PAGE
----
I have no idea. Actually, I had no idea my name *was* a household name for bloggers! But I suppose for those of whom I am known, it might be because my story’s a bit unique: resident in medicine who blogs about technology when he has the time, and got hired as the editor of the Blog Herald. Or perhaps its the way that I write. Or perhaps there aren’t too many Asian bloggers. Maybe its all three, or some combination of the above. If anyone can tell me I’d love to know. ;)

You’re also the most humble person you know, right? :)

I try and remain grounded when I can ;)

How many writers do you have at the Blog Herald today?

We have about 15 active bloggers on our roster, but that number isn’t really fixed in stone. It might go up or down depending on how we see the content doing. In fact, we are always looking for talent — not sure if this is the right forum, but if you think that you’ve got the right stuff, send me an email: anthony{dot}hung{at}gmail{dot}com … and maybe we can work something out!

Do you see the Blog Herald fulfilling the initial mission that Duncan Riley set out when he established the brand years ago?

Its definitely changed over the brief time that I’ve been at the Blog Herald, but I think we’re trying to bring it back to news and information that is relevant to bloggers. The blogging world has changed since Duncan sold it to Matt Craven and Problogging (formerly BlogMedia), and has only continued to do so after it changed hands once again to Splashpress. Blogging as a medium has exploded, and there’s an incredible diversity of voices — and many of them aren’t even in the English language. At the Blog Herald we want to try and uphold the standard that Duncan left us, and its something we’re always going to try and work towards, particularly being mindful of what our audience wants and needs.

Duncan was always about the news and trying to get stories first. I blasted the Herald when Matt Craven owned it for getting away from that and really being slow. Do you see a more effective strategy being the “Drink from the firehose” method where volume masks lack of breaking stories?

Well, I’ll say this — the Blog Herald is trying to concentrate on issues and information that are relevant to bloggers. Tech related information isn’t directly related to that. What happens on Techmeme may not be related to that, nor is what Mike Arrington writes. In fact, most of the time its not. I think when you’ve refined what it means to be a “herald” for “blogging” it becomes easier to decide on what to concentrate on and what doesn’t make too much sense.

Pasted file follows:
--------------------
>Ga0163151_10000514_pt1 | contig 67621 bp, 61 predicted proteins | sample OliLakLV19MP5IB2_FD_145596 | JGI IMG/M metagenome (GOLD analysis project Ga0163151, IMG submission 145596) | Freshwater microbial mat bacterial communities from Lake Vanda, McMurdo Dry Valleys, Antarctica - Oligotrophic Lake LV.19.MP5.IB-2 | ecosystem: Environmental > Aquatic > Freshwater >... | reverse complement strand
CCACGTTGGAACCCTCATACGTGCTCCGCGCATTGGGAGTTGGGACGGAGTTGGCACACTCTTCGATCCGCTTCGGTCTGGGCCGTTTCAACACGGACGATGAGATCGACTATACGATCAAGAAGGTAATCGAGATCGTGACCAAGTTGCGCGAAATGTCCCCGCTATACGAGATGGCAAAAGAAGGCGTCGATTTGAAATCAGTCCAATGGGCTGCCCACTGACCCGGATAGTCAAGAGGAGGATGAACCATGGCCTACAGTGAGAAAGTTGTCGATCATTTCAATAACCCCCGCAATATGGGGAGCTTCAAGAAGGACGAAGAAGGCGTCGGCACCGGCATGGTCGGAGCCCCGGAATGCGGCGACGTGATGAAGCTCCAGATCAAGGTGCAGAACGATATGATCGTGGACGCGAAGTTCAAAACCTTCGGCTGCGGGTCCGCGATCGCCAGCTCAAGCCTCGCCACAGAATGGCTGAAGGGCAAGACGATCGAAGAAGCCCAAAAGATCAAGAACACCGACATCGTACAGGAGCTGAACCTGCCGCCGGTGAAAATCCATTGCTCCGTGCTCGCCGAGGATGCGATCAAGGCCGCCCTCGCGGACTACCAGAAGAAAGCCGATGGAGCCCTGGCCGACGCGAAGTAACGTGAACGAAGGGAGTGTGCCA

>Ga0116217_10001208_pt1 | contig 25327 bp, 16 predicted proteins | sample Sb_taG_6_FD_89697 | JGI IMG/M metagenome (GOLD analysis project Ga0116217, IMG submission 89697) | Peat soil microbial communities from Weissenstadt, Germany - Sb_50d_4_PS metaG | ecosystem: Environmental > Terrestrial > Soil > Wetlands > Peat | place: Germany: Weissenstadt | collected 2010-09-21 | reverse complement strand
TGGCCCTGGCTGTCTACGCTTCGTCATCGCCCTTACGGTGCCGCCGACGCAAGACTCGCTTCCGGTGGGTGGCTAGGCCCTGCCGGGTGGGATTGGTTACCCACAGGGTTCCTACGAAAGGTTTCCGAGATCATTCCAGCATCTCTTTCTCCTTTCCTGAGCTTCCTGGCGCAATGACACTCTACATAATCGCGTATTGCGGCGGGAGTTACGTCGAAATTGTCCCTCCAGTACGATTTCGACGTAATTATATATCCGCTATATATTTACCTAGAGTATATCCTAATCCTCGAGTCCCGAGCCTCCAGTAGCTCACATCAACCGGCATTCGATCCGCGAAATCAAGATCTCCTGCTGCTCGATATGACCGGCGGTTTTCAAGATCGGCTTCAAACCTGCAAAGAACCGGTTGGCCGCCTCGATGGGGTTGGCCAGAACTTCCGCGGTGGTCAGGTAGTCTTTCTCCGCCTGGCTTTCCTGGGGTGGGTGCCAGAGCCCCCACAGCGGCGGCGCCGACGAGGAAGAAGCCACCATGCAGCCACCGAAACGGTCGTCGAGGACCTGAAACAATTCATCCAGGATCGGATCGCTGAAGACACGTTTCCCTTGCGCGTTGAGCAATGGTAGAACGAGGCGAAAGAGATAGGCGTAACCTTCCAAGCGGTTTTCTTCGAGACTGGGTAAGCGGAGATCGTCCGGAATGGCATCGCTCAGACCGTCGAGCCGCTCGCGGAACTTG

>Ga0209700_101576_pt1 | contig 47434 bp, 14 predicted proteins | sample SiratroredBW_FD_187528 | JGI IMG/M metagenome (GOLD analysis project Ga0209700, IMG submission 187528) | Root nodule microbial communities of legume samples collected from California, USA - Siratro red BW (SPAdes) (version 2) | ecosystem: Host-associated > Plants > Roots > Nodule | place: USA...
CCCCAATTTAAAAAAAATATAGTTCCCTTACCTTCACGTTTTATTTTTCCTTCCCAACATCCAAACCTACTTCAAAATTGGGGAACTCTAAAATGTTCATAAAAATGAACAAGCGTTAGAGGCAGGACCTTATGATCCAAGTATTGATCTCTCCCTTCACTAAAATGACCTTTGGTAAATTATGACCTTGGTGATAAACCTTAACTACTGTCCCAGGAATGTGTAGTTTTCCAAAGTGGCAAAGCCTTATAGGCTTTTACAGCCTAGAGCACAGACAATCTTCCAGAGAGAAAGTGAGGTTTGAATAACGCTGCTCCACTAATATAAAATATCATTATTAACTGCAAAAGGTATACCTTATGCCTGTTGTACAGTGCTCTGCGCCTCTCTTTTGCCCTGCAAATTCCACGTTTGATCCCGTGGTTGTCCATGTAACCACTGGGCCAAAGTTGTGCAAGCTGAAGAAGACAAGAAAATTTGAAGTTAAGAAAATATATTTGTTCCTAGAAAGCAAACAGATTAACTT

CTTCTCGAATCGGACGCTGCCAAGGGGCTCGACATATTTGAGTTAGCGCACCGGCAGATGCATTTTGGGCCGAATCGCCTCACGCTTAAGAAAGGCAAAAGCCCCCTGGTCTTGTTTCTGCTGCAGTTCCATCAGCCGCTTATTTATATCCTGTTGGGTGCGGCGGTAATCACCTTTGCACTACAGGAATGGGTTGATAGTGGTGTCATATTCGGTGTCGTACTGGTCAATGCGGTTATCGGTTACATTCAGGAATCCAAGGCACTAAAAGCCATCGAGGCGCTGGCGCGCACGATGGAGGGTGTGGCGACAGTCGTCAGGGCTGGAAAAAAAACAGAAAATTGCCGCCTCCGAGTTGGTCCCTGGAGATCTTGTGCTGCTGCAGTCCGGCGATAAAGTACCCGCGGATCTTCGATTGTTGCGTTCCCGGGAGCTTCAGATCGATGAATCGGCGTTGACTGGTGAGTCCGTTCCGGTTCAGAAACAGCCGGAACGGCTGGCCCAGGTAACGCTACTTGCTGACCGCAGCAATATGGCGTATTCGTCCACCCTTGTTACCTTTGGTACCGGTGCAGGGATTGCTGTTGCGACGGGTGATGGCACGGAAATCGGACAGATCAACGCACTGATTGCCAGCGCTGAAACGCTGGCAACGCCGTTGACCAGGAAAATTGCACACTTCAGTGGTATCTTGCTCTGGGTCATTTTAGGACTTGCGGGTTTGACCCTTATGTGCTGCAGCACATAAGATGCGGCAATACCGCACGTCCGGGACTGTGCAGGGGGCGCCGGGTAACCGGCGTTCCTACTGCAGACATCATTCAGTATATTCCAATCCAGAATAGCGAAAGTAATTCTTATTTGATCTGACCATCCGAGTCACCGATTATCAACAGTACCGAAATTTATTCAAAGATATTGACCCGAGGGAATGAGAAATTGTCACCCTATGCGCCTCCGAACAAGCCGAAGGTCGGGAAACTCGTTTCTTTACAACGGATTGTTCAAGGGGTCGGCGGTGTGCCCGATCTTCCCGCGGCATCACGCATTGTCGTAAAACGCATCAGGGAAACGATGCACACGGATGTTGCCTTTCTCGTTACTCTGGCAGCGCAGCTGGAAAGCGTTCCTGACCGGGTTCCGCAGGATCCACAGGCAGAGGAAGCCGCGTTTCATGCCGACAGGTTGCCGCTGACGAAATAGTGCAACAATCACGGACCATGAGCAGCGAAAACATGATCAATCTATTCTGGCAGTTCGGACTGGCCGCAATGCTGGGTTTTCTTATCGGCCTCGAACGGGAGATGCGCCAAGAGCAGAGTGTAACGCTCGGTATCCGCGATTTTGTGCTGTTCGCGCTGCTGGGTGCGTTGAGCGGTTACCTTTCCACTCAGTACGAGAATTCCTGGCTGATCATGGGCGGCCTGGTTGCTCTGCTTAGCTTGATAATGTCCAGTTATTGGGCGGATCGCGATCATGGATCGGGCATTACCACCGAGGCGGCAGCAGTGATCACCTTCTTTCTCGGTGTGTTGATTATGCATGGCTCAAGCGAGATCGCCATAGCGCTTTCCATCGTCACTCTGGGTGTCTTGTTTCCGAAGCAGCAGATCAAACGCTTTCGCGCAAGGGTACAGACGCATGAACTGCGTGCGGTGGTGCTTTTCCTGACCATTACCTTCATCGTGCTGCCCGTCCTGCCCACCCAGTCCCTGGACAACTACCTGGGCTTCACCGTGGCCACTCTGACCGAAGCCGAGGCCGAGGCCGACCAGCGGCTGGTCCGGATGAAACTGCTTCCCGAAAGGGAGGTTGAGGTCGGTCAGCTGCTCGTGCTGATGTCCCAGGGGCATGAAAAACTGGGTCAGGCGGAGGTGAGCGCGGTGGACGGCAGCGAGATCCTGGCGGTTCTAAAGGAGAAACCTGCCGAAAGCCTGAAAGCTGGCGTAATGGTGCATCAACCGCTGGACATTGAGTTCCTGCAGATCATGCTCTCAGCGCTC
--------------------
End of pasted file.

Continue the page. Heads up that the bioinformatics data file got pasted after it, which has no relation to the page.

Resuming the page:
You were quite active at Mesh this year, speaking on a panel. Tell us a bit about your experiences.

It was wild. I sat on a panel with Steve Herrman of BBC interactive, and Paul Sullivan of — heavyweights in new media. I think I held my own, but it was a great experience meeting them, and everyone else at Mesh, really, including the guys from b5, such as Jeremy Wright, Gary King, Mark Evans (of course), and you. I ran into a few bloggers, such as David Peralty (of Blogging Pro), and he was such a nice guy. I also ran into Jim Courtney, of SkypeJournal, who, as it turns out, is someone I have one degree of separation with. One of the guys in my class, as it turns out, is his son! Small world, huh? But, on the flipside, it would have been great to run into even more bloggers. Makes you wonder if Toronto is ready for a blogging convention so we could all get together or something … ;)

You are one of the most well known Canadian bloggers around and it’s not even your full time job. Do you ever anticipate blogging full time or will blogging always be “something extra”?

That’s a great question and something I’m asked about all the time. What I will say is that blogging is a part of my life that I can’t quite see myself *not* doing — how much it takes up is something that is in evolution, as I have competing interests for my time, not including my family, friends, and of course, work and school. It will be interesting after I finish this year, as I will probably end up certified and *in* practice somewhere — as I may end up blogging a little more. Or doing other blogging related things. But, hey, you never know ;)

Well, Dr. Hung – I need to put you on The Seat of Heat. Jon Stewart used to do this on the Daily Show and I’ll be asking all of these interviewees the same kind of question. The Seat of Heat forces you to answer a question outside of your area of expertise.

Should Paris Hilton be getting the amount of publicity she is for her reasons stunts and being released from jail early and subsequently being sent back? :)

Interesting question. I think it should be getting publicity, but not because Paris is fabulous and needs the sympathy; rather, we don’t often get the chance to see that the Law is something that should apply to all equally, regardless of wealth or fame. And Paris Hilton’s misadventures are a great example of that.